The time series of precipitation over eastern Texas from 9–12 June 2010 for observations (black line), ERA-Interim (blue line) and RegCM4-NH (red line) are reported in Fig. 6b. Precipitation increases over this region from 00:00 UTC until it reaches the observed maximum at 12:00 UTC on 10 June (∼ 35 mm), gradually decreasing afterwards until 06:00 UTC on 11 June. The RegCM4-NH simulation shows a more realistic temporal evolution than the ERA-Interim, which exhibits an overall underestimation of precipitation. The non-hydrostatic model produces precipitation values closer to the observations; however, the simulated maximum is reached 6 h earlier than observed.
Case 3 focuses on Lake Victoria (LKV), with the purpose of testing RegCM4-NH on a complex and challenging region in terms of convective rainfall. It is estimated that each year 3000–5000 fishers perish on the lake due to nightly storms (IFRC, 2014). In the Lake Victoria basin, the diurnal cycle of convection is strongly influenced by lake–land breezes driven by the thermal gradient between the lake surface and the surrounding land. As the land warms during the course of the day, a lake breeze is generated which flows from the relatively cooler water towards the warmer land surface. The circulation is effectively reversed at night, when the land surface becomes cooler than the lake surface, leading to convergence over the lake and associated thermal instability.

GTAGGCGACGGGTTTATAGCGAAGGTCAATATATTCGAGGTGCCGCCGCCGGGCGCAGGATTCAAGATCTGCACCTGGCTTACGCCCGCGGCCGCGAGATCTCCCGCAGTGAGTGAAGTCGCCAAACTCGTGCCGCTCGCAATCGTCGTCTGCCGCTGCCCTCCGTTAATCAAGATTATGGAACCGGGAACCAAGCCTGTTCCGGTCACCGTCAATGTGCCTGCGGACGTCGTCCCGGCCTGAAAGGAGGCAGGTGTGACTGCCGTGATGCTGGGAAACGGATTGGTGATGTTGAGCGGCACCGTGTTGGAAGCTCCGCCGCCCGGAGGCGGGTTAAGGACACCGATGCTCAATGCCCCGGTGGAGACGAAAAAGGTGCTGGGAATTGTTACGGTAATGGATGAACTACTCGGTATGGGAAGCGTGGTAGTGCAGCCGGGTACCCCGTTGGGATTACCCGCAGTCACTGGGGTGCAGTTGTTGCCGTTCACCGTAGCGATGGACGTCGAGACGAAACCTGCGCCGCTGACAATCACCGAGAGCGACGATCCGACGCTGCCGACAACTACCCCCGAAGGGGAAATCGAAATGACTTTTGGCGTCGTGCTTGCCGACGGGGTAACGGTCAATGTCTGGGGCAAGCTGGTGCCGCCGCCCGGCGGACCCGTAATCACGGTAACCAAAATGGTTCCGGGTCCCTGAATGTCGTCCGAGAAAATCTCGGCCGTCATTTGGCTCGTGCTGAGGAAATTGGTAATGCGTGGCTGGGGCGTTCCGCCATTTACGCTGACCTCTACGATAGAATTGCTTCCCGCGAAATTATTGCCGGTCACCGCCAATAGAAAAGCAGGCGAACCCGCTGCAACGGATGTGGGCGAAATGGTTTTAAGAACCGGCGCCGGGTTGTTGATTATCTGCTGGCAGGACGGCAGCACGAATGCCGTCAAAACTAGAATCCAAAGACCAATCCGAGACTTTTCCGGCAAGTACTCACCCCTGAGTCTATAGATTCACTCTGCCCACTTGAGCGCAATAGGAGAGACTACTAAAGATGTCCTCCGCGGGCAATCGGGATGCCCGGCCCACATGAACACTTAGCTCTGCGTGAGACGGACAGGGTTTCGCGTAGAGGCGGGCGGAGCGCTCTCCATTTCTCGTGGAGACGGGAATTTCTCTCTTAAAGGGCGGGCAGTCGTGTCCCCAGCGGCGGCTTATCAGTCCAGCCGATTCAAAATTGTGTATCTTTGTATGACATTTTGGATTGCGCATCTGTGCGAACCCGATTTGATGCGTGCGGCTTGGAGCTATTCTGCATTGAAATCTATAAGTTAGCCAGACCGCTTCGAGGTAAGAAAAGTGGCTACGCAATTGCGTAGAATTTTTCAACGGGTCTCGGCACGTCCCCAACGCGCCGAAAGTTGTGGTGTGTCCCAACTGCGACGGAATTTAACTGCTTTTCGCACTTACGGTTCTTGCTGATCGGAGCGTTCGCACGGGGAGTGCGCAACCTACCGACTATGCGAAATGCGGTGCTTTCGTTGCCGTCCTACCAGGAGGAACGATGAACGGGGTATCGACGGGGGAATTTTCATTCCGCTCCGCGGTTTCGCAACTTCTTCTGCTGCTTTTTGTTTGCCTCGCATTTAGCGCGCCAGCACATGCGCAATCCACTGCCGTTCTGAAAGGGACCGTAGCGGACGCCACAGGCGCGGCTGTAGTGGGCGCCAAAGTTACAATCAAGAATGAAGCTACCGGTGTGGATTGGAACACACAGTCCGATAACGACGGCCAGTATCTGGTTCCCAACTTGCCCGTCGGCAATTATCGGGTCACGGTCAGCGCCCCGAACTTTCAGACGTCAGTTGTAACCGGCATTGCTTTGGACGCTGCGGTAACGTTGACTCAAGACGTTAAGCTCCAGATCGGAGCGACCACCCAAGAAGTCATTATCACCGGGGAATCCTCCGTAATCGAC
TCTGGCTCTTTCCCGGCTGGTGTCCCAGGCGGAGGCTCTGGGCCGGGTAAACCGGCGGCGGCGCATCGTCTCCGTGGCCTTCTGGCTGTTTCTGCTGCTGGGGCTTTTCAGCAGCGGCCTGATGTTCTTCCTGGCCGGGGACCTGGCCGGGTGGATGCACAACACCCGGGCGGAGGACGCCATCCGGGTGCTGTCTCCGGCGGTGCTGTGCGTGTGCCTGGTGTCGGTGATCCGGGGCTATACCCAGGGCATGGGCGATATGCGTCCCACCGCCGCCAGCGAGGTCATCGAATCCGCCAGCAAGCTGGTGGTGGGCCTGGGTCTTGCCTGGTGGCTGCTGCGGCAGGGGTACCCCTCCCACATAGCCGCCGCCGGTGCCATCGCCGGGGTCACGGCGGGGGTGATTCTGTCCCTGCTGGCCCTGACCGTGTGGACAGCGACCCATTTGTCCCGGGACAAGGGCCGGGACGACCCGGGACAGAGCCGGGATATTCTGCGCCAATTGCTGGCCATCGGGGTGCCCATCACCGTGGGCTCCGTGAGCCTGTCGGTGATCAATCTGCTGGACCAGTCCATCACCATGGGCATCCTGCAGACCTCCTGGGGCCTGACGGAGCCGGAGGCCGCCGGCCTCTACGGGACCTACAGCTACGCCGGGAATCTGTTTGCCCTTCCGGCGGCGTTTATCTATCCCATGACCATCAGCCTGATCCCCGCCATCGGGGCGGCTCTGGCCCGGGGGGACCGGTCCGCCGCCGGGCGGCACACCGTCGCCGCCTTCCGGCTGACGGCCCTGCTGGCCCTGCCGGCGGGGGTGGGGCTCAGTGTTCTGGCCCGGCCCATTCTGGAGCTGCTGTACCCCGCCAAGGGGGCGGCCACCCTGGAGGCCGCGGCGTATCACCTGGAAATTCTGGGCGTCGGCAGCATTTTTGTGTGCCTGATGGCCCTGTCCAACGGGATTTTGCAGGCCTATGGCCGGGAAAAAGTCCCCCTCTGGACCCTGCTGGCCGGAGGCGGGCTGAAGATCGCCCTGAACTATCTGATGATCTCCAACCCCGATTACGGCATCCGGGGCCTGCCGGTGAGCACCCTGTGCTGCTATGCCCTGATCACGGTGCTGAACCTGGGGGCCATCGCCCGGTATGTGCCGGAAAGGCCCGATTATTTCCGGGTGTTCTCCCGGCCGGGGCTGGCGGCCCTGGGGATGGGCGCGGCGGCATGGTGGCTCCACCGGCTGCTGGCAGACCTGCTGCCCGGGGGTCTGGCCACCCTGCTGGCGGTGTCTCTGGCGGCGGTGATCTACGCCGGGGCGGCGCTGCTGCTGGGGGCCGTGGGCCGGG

In the LKV region, prevailing winds are generally easterly most of the year with some variability due to the movement of the Inter-Tropical Convergence Zone (ITCZ). The local diurnal circulation created by the presence of the lake creates two diurnal rainfall maxima. During daylight hours, when the lake breeze begins to advance inland, convergence is maximized on the eastern coast of the lake as the lake breeze interacts with the prevailing easterlies. Studies have also noted the importance of downslope katabatic winds along the mountains to the east of the lake in facilitating convergence along the eastern coastal regions (Anyah et al., 2006). This creates a maximum in rainfall and convection on the eastern coast of LKV. Conversely, during nighttime hours, when the local lake circulation switches to flow from the land towards the lake, the prevailing easterlies create locally strong easterly flow across the lake and an associated maximum in convergence and rainfall on the western side of LKV.